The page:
News:

Art lovers despair as looted painting is put up for sale

1970
1945
The Times 17 August 2006
Roger Boyes

ART LOVERS are fighting to keep in Germany an evocative 1913 painting of a prostitute that was recently given back to its Jewish former owners.

The row over the painting, Berlin Street Scene, by the expressionist Ernst Ludwig Kirchner could lead to an overhaul of the way the Government deals with art confiscated by the Nazis.

The painting was returned in July to the heirs of Alfred Hess, a German Jewish shoe factory owner, after almost two years of secret negotiation with the regional government of Berlin.

Within days Christie’s had announced that it would be put up for sale in New York.

“It is the most significant work of German Expressionism that has ever been put up for auction,” Andreas Rumbler, of Christie’s Germany, said. But Bernd Schultz, of the Villa Grisebach auction house — one of the most influential art dealers in Germany — said that there was never any real legal, or even moral basis for handing the painting over. “Like many other German businessmen, Alfred Hess was made bankrupt by the world economic crisis of 1929,” said Herr Schultz. “All he had left was a great art collection.”

The family started to sell paintings to survive. When the Nazis came to power in 1933 the Hess family fled to Britain. Berlin Street Scene was sent to Switzerland for sale but was eventually sold in 1936 to Carl Hagemann, the Frankfurt collector. After the war it was acquired by the German state and has become a cornerstone of Berlin’s famous collection of expressionist art.

The Berlin Government argues that the Hess family was forced to sell because of Nazi persecution and that the price was artificially low. “One cannot doubt the racial persecution of the former owners,” said Dr Hans-Gerhard Husung, the art specialist for the Berlin government. The city was therefore obliged to return the painting to the heirs. Not true, says Herr Schultz, who is gathering support from across the German art world, which has long felt that formerly Jewish-owned art is being surrendered without proper examination of the ownership records.

“The collector Hagemann financed his art purchases with income earned from patents — he was a knowledgeable and above all an honourable man who was a lifelong friend of the painter,” Herr Schultz said.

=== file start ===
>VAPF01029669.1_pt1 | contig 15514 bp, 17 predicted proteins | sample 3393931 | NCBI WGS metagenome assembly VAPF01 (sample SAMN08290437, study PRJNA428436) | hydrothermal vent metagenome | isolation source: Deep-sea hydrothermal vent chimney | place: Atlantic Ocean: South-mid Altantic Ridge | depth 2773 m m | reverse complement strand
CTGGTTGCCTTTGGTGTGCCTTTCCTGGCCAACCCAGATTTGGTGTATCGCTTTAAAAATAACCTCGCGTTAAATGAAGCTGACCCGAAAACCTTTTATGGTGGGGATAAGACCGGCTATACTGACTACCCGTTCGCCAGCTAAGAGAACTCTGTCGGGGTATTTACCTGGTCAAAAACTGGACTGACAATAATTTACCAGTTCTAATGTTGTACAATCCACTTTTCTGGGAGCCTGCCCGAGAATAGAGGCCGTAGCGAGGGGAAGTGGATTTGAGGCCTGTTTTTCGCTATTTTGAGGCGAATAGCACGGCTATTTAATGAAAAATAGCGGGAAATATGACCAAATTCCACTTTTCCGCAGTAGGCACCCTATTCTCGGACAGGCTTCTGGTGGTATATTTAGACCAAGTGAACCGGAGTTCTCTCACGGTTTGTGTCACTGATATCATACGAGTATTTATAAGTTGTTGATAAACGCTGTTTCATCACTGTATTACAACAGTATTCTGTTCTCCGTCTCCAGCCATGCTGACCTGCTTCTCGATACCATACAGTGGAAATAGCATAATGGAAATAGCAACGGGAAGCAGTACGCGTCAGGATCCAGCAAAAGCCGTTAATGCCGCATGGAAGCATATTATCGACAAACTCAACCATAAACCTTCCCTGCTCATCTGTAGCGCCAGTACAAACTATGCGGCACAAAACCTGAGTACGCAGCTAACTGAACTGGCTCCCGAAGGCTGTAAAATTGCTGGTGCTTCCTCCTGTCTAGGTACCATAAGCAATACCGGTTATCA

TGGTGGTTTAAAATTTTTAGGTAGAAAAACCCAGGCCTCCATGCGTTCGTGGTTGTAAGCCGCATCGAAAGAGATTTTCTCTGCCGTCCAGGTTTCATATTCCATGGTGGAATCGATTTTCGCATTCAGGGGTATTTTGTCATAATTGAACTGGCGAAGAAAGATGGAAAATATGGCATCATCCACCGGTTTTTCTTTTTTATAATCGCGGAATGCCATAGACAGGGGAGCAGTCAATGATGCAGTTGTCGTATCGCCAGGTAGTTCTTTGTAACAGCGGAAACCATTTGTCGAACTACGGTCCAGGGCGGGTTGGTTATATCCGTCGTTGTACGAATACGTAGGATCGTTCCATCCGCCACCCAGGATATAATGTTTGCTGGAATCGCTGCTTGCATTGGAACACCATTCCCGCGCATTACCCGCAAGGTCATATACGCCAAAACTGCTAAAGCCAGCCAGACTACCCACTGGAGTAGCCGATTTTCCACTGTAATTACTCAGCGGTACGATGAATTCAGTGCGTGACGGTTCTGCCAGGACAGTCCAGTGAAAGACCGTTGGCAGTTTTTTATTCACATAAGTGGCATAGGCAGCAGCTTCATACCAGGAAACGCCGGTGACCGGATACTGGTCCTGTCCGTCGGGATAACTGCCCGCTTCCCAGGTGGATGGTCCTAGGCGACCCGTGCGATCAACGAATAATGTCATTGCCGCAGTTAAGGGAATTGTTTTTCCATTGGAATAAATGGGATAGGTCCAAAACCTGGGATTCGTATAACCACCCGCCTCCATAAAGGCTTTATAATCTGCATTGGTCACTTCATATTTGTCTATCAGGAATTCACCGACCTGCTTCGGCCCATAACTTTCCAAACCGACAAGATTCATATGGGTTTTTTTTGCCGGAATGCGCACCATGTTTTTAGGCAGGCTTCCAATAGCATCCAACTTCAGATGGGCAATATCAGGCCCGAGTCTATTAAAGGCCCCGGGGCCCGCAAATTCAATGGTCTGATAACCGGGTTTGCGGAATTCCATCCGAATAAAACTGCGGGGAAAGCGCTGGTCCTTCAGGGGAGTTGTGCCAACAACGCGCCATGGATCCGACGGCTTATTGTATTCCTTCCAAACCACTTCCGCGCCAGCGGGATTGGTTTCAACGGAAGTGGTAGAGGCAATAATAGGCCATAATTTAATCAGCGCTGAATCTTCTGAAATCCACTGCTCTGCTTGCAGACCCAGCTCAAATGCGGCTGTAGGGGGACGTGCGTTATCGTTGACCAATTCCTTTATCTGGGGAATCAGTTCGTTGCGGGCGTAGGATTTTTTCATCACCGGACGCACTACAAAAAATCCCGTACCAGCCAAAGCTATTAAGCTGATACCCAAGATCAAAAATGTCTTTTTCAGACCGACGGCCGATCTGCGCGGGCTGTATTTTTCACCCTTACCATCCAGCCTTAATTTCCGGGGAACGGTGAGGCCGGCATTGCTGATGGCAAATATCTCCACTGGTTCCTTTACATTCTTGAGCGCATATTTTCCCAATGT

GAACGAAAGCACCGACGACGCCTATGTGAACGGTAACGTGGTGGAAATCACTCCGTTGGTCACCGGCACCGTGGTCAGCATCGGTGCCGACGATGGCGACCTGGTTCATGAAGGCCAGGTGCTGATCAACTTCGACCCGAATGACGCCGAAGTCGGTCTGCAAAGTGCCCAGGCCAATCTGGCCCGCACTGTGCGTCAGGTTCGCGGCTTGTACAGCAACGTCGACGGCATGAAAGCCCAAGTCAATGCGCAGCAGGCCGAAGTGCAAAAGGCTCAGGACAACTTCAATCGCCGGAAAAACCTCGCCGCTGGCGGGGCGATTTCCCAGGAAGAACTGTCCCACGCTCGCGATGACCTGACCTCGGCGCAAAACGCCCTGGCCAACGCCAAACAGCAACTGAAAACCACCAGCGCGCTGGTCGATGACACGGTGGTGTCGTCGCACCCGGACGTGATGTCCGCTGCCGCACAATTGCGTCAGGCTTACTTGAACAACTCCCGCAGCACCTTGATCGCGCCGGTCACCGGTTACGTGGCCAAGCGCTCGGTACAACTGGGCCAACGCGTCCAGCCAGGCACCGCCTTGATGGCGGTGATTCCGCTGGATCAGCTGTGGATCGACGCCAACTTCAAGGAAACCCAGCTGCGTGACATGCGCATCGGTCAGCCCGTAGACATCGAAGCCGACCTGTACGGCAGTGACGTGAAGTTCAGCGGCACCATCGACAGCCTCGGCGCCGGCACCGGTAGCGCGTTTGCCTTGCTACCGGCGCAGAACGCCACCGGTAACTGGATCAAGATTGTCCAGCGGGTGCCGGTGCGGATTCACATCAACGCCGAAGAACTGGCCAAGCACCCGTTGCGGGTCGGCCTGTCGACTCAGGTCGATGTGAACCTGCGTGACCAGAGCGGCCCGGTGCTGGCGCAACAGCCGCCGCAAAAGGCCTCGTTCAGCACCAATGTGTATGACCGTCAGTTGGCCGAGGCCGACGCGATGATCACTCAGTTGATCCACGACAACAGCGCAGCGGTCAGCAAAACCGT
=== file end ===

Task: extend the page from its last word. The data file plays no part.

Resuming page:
There was no suggestion that he had cheated the Hess family, nor that he was an instrument of Nazi persecution. The painting comes up for sale on November 8, leaving too little time to raise the estimated £13 million needed to buy the painting back for Germany and for Berlin, said Herr Schultz.

Even so, say German art market sources, some industrialists have been approached and are considering putting in a bid. “This cries out for a rescue operation,” said Herr Schultz.

The restitution wave has also been irritating the art world in Austria where a Gustav Klimt portrait was returned to a Jewish family. The Austrians tried to raise the money to buy it and to keep it in a Vienna museum. But the picture was already on its way to the auction house before the art lovers could be mobilised.

It was put up for auction in June and was bought by Ronald Lauder, the cosmetics tycoon, for £71 million, making it the world’s most expensive painting.

PICTURES OF CONFLICT

• Andy Warhol’s Red Elvis was the subject of a three- year ownership lawsuit after a Swedish art dealer, who did not own the piece, sold the painting in 2003 for $2.9 million (£1.5million)

• Boston’s Museum of Fine Arts said that Claude Monet’s Water Lilies 1904 was probably taken by the Nazis from its Jewish owner. Elisabeth Rosenberg Clark, daughter of a Jew who fled Paris, claimed ownership

• French government documents in 1998 showed that 16,000 works of art that were returned to France after the war were not given back to the original owners. Of those 2,058 are being held in museums, including the Louvre

• The Beaverbrook Art Gallery in Canada has a long-running dispute with Lord Beaverbrook’s heirs over the ownership of 211 paintings. These include works by Botticelli, Dali, and Lucien Freud

http://www.timesonline.co.uk/article/0,,3-2316287,00.html
© website copyright Central Registry 2021